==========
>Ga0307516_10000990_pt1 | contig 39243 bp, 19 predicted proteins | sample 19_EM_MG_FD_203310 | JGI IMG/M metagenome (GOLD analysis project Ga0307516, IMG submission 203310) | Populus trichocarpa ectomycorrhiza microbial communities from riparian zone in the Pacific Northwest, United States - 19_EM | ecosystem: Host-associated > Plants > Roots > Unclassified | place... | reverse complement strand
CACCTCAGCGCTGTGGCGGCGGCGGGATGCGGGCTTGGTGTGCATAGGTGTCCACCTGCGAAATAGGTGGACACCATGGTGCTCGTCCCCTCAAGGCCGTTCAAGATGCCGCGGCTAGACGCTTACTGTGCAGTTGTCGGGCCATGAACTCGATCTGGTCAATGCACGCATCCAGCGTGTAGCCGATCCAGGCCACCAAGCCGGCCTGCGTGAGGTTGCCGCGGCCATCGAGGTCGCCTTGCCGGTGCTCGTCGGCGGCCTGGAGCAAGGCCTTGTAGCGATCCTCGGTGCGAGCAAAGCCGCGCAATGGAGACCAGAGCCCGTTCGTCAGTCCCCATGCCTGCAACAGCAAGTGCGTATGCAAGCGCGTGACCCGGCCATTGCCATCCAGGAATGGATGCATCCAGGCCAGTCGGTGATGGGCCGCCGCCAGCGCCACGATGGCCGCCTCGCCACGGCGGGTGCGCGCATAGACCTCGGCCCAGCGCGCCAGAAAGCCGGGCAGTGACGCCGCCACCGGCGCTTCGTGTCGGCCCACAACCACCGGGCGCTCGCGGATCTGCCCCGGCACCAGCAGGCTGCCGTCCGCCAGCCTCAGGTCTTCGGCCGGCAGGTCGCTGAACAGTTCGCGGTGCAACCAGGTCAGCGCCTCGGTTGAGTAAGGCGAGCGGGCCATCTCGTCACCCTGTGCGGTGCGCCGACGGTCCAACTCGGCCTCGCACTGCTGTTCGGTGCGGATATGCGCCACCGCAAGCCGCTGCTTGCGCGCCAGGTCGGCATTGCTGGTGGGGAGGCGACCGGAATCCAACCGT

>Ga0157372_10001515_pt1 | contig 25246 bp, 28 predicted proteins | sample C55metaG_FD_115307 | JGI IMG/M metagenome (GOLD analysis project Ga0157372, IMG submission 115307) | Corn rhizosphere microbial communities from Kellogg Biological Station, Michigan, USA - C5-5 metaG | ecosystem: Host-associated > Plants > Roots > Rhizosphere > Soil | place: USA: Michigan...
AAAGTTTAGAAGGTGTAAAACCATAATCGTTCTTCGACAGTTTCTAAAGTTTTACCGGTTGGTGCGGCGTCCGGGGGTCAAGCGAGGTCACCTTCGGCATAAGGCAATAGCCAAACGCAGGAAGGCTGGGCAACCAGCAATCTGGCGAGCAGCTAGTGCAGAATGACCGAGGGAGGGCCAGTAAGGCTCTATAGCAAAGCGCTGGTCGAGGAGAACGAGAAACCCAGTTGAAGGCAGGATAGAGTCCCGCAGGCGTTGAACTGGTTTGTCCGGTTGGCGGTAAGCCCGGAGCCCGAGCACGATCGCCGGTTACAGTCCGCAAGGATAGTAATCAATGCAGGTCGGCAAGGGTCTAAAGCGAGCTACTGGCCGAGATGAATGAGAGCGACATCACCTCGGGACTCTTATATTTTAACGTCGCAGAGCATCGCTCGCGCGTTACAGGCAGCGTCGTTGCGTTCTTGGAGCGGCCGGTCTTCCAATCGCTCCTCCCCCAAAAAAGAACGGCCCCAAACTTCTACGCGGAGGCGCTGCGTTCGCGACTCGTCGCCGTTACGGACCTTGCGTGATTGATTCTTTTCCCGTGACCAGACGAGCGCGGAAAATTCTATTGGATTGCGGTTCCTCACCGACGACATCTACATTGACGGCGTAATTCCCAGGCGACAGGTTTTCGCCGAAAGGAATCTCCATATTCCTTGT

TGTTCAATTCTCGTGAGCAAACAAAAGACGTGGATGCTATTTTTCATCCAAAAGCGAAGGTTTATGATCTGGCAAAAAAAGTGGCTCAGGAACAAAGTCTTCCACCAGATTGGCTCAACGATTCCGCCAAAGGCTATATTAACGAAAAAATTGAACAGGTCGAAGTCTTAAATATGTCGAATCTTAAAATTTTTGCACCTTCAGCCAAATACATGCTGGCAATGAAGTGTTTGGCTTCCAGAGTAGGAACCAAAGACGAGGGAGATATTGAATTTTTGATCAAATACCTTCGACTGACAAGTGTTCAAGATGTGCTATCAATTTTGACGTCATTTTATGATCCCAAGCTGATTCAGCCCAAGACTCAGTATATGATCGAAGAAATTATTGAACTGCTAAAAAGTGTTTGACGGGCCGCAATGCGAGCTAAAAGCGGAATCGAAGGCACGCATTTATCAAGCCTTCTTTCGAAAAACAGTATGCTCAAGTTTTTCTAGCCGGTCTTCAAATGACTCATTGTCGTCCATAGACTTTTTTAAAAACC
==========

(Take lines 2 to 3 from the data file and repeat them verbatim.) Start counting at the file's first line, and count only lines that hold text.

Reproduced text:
CACCTCAGCGCTGTGGCGGCGGCGGGATGCGGGCTTGGTGTGCATAGGTGTCCACCTGCGAAATAGGTGGACACCATGGTGCTCGTCCCCTCAAGGCCGTTCAAGATGCCGCGGCTAGACGCTTACTGTGCAGTTGTCGGGCCATGAACTCGATCTGGTCAATGCACGCATCCAGCGTGTAGCCGATCCAGGCCACCAAGCCGGCCTGCGTGAGGTTGCCGCGGCCATCGAGGTCGCCTTGCCGGTGCTCGTCGGCGGCCTGGAGCAAGGCCTTGTAGCGATCCTCGGTGCGAGCAAAGCCGCGCAATGGAGACCAGAGCCCGTTCGTCAGTCCCCATGCCTGCAACAGCAAGTGCGTATGCAAGCGCGTGACCCGGCCATTGCCATCCAGGAATGGATGCATCCAGGCCAGTCGGTGATGGGCCGCCGCCAGCGCCACGATGGCCGCCTCGCCACGGCGGGTGCGCGCATAGACCTCGGCCCAGCGCGCCAGAAAGCCGGGCAGTGACGCCGCCACCGGCGCTTCGTGTCGGCCCACAACCACCGGGCGCTCGCGGATCTGCCCCGGCACCAGCAGGCTGCCGTCCGCCAGCCTCAGGTCTTCGGCCGGCAGGTCGCTGAACAGTTCGCGGTGCAACCAGGTCAGCGCCTCGGTTGAGTAAGGCGAGCGGGCCATCTCGTCACCCTGTGCGGTGCGCCGACGGTCCAACTCGGCCTCGCACTGCTGTTCGGTGCGGATATGCGCCACCGCAAGCCGCTGCTTGCGCGCCAGGTCGGCATTGCTGGTGGGGAGGCGACCGGAATCCAACCGT

>Ga0157372_10001515_pt1 | contig 25246 bp, 28 predicted proteins | sample C55metaG_FD_115307 | JGI IMG/M metagenome (GOLD analysis project Ga0157372, IMG submission 115307) | Corn rhizosphere microbial communities from Kellogg Biological Station, Michigan, USA - C5-5 metaG | ecosystem: Host-associated > Plants > Roots > Rhizosphere > Soil | place: USA: Michigan...